At the time of Chapman's appointment, the Wanamaker Organ had been underused. As one of his first projects, Chapman arranged for the broadcast of Wanamaker concerts which were heard over Philadelphia radio station WHYY-FM and included his own commentaries about the performances and the organ.

Chapman regularly welcomed visitors into the loft containing the organ console and permitted them to sit during performances. He also allowed visitors to be photographed with him on the organ bench.[3] In addition to several known instances of Chapman playing practical jokes on customers at the store, he was also known for multitasking while performing by playing chess, reading newspaper stories aloud, or bantering with listeners in the loft.[4]

Compositions[edit]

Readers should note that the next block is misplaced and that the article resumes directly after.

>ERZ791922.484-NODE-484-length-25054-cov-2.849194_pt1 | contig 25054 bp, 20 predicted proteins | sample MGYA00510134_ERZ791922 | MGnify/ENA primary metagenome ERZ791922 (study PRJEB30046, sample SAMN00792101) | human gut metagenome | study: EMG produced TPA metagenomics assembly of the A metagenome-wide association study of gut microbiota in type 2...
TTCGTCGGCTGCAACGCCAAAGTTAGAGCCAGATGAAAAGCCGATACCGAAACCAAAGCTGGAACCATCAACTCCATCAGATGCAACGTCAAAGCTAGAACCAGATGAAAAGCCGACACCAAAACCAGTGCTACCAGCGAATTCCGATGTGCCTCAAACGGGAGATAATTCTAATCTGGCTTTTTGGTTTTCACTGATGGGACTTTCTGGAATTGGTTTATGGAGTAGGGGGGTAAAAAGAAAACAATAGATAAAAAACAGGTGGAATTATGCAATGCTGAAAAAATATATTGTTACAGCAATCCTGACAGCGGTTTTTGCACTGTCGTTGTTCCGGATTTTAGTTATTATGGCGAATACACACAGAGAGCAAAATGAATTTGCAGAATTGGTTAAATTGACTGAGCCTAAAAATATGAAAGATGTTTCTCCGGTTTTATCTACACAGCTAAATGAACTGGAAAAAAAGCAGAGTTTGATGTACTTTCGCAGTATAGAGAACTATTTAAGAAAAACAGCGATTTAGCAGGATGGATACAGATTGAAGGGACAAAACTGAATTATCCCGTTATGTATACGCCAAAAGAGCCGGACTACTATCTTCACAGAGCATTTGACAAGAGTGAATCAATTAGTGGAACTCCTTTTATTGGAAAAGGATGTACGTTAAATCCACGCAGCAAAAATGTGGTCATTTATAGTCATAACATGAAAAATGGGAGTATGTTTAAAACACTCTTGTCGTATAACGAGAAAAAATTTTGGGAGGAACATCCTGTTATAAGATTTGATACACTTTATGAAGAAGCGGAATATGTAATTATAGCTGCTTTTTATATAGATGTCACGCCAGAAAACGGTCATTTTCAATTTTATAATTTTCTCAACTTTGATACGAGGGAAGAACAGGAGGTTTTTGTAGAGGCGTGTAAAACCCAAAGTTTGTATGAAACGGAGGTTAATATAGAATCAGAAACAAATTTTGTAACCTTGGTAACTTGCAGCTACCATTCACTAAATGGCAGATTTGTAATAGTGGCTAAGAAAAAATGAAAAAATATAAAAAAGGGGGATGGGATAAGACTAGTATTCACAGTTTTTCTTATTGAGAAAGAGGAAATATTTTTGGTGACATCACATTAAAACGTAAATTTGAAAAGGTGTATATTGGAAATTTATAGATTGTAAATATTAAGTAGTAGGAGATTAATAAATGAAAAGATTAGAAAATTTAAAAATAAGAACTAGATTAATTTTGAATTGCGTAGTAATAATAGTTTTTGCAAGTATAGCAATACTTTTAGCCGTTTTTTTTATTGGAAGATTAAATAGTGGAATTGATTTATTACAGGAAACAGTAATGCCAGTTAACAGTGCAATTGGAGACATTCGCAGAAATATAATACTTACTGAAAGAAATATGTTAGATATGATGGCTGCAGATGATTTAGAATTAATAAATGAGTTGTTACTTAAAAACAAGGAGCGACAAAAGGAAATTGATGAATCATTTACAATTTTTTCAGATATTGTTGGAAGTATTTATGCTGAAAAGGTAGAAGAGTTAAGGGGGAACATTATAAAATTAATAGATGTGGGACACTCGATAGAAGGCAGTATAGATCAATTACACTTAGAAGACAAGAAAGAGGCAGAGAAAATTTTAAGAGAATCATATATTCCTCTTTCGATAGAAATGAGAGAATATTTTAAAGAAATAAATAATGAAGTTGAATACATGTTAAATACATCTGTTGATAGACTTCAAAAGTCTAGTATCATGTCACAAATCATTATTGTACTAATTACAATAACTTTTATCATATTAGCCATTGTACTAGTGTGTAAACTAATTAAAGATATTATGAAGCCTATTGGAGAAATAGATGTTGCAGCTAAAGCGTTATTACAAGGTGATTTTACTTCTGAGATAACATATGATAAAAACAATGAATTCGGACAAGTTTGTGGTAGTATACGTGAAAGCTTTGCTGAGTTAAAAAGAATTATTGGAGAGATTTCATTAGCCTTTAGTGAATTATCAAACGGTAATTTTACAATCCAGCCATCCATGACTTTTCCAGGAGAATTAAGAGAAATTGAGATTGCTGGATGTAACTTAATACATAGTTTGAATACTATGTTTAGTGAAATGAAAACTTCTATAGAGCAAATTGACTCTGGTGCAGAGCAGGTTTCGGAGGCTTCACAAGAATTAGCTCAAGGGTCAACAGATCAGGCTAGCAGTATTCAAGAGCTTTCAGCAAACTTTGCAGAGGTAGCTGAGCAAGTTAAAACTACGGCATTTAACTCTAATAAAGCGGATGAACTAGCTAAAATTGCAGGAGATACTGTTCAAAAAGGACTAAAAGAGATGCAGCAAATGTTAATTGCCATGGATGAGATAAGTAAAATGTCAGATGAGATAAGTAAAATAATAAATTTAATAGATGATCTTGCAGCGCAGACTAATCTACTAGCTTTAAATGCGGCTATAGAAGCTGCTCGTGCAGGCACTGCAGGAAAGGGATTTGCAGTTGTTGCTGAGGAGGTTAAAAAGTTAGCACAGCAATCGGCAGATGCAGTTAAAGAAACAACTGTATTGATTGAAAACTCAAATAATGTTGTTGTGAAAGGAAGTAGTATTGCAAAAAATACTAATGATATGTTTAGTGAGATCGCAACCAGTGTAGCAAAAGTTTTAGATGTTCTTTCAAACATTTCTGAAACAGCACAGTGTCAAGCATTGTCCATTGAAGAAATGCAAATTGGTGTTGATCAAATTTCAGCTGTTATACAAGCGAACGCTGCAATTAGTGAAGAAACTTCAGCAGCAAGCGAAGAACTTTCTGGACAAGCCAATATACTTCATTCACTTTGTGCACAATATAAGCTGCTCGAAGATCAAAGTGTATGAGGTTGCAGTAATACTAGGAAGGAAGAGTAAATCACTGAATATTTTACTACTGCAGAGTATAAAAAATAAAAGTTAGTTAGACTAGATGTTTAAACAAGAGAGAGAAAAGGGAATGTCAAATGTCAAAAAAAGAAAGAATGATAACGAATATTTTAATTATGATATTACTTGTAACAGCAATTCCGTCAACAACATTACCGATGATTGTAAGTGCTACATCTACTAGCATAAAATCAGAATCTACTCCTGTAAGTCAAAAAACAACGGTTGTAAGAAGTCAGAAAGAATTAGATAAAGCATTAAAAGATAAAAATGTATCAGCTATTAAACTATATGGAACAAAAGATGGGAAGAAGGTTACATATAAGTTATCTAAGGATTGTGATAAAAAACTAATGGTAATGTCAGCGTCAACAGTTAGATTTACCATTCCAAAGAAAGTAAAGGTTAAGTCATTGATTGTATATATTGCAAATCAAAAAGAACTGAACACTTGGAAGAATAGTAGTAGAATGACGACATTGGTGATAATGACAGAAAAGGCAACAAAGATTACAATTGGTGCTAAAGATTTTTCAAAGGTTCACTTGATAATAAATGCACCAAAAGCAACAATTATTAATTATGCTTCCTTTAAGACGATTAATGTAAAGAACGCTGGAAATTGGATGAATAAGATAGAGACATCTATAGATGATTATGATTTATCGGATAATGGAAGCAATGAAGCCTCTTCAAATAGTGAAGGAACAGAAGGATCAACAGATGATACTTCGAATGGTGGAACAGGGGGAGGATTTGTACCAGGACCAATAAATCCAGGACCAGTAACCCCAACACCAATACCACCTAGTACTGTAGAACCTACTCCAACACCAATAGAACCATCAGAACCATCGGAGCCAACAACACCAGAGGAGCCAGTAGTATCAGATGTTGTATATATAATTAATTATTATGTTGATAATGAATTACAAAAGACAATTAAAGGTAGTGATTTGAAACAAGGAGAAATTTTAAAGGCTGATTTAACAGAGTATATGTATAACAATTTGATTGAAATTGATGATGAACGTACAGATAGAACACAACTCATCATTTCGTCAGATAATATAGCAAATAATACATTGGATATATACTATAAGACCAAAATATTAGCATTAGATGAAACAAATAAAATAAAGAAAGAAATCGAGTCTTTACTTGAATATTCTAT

Keith Chapman published a number of pieces, most of which are arrangements of hymns or well-known melodies set in his personal style. They emphasize accent and rhythm for the faster pieces and harmonic variation in all of them, reminiscent of Debussy and Ravel. It is thought likely that many of these works began as improvisations from his daily work at Wanamaker's, where standard numbers, particularly Christmas selections, could be explored through experiment in the daily repetition. Chapman was a practical composer who sought to captivate appreciative audiences and achieve commercial success, while supplying the polished detail and variation that serious musicians would appreciate. Some pieces, such as an improvisation on "We Gather Together" or an arrangement of "Ding Dong Merrily on High" made reference to other compositions ("All Creatures of Our God and King" and "In Dir ist Freude", respectively here). His "Fanfare and Procession" is thought to be a totally original work. He tended to play some of his faster, livelier pieces slightly ahead of the beat, with rhythm invariably being a strong factor. He championed the beauty of the symphonic sound of the pipe organ during an era when it was aggressively criticized by the "musically correct" of the period. Chapman said that an unfulfilled ambition was to be an orchestra conductor. Rights to much of his music are held by Sony Corporation, and attempts at re-publication have not yet (2017) met with success, although performance rights have been granted.